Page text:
Living on the top of “mountain” (it’s really not a mountain, but let’s just call it that, because we do live at the top of a really high hill, at 7,400 feet above sea level) means that if you want to go someplace that is not at the top of the hill, you have to drive down, and then eventually up. For me, it’s a great abdominal workout that I get, resisting each switch-back curve, so not to squish the kids. But for the rest of my family, they just get ill. The traffic is coo-coo, with many, many near head-on collisions, the smells are a bit much, rotting garbage and diesel really do a number on the motion sickness and you can’t close the windows to the yucky smells because there’s no A/C in the vehicle. But, when the family did not feel like it could take any more, we stopped for a break and at that break we saw a mama elephant and her baby right across the road. It was fabulous. Right across the road was not a zoo, it was just a regular ol’ Indian jungle. Love it. The elephants were a gift - they put wind in our sails to keep on truckin’ down the “mountain”.
Down the “mountain” contained a bit of an oasis. With my dad being in town, which by way has been fabulous (more on him later), we thought it would be fun to venture out to the nearest big city, Coimbatore. My dad treated us to a night at a nice hotel, that comes with a nice outdoor pool, A/C, satellite TV, comfortable chairs, a bath tub big enough for an adult, and nice food (we ordered room service after the kids were sleeping, we were a bit giddy over it). We really felt quite spoiled. And also, we went to a Subway for lunch. Not a big deal usually, but a big deal for us. They had some “American” items, but also sported some Indian-style subs. A few choices to be had there were Chicken Tikka, Veg Shammi and Aloo Patty... sweet. It was a really great little getaway for the whole family... refreshing and fun to do with my dad.
Like I said before, it has been great having my dad here. He leaves Tuesday morning. After saying so many goodbyes when we left the States, I immediately get the hives thinking about saying goodbye to my dad. The next time we see him will be a year from now, when we go back to the States for a visit. Seems far too long to me. Anyway, I think he got a great glimpse of our life here. I especially feel like he got to really experience the quaint side of Indian life when he was in bed for a day and half with the yuck. Welcome to India Dad, aren’t you glad you came?
On our way out to a Freedom Firm gathering this week, I had a conversation with one of FF’s social workers. She had a hard week. Two of the girls that had graduated from FF’s Aftercare Program decided to leave. To help them re-enter life, FF places them in the local YWCA, has them continue to meet with FF staff and they earn a paycheck by making jewelry that FF uses as micro-enterprise to help rescued girls. Anyway, they decided to leave and with mixed emotions, the social worker was trying to sort out what to do with them not being under FF’s care. The women that work with these girls day-in and day-out are amazing. They feel so much and have such a tender spot for these girls. The social worker was saying that God loves them so much and wants His best for them, but she just doesn’t know if - with what they have seen and gone through - they can really live in that truth.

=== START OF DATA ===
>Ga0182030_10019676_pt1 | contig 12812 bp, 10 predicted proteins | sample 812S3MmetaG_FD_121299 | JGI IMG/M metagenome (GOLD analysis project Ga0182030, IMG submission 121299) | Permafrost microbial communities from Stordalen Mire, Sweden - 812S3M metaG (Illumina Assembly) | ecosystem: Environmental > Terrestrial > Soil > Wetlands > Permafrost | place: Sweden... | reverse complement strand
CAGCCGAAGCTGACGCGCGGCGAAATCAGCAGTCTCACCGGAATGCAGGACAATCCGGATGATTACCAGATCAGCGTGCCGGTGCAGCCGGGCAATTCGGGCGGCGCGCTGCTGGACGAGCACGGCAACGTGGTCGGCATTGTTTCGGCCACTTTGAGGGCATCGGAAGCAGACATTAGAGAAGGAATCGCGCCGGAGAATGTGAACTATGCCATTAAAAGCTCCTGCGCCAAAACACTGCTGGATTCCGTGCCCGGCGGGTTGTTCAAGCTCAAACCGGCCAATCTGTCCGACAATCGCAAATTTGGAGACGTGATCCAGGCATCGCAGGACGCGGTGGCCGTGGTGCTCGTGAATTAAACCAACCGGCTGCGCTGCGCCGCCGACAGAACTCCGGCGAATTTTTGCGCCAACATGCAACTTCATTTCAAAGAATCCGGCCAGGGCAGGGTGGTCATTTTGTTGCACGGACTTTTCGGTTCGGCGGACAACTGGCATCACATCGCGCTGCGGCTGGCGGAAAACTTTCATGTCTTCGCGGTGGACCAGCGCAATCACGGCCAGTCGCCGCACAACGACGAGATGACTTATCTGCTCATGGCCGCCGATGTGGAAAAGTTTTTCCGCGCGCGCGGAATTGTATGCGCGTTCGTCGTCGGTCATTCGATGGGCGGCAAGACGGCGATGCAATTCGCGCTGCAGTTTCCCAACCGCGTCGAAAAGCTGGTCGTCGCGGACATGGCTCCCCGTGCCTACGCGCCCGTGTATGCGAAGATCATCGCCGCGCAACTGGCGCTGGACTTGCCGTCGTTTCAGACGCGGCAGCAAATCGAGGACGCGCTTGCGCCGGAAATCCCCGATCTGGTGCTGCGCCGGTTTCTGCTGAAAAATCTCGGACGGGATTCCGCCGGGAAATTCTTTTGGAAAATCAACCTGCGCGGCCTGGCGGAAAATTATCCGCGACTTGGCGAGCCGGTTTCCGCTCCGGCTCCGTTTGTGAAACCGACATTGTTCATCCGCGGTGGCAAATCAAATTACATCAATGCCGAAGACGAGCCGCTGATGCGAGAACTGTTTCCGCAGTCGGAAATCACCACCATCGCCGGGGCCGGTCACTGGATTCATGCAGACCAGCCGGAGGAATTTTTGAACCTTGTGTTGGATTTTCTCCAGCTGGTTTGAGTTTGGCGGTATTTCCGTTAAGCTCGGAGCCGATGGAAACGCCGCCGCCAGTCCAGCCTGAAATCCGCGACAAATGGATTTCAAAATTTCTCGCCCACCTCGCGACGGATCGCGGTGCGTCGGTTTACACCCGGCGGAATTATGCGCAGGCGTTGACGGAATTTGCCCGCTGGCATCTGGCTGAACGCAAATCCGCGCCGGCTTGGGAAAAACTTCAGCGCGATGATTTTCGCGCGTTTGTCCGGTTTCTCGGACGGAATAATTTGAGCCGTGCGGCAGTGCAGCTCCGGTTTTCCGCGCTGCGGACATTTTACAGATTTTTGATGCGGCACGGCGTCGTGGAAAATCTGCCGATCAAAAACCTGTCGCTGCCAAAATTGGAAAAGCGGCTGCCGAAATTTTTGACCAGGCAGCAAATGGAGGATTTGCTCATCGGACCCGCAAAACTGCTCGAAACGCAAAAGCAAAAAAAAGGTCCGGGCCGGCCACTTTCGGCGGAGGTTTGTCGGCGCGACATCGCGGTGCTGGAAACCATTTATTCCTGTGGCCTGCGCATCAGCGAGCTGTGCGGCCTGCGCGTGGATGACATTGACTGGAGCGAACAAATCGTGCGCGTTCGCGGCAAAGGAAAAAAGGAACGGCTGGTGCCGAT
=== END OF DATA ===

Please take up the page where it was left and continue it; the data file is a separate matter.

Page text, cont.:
When my father-in-law comes to town (obviously this is Jayson talking now), I always have a building project ready for him. This time around I had a whopper - Curt, how about building my kiddos a sandbox? 6 pieces of wood, a handful of screws, and 6 bags of sand. Done. First, we went to the lumberyard. We literally had to walk on the lumber to get to the pile of wood we wanted. Next we took the wood planks 2 doors down to have them cut to length and planed. Screws? We had to drive from there up to the market to get screws. And while we were there, the owner heard Curt was a fisherman, so he took him to the “warehouse” where he gave him fish from the coast. Why not? The sand I had to come back for later - The car/van/can’s 3 cylinders can’t handle 6 bags of sand plus people. Needless to say, this was the cultural experience where Curt said, “Yup, I’m in India. Never experienced anything like that in the U.S.” Getting it all at one Home Depot would have been nice, but I don’t think we would have come home with a bonus bag of fish from the Indian Ocean. (Side note: I also had Curt tag along to help move one of FF’s staff into her flat. A rat scurried out of her bag as we went to pick it up. Then 5 minutes later when we actually built up the courage to try picking it up again, rat #2 ran out of the bag.)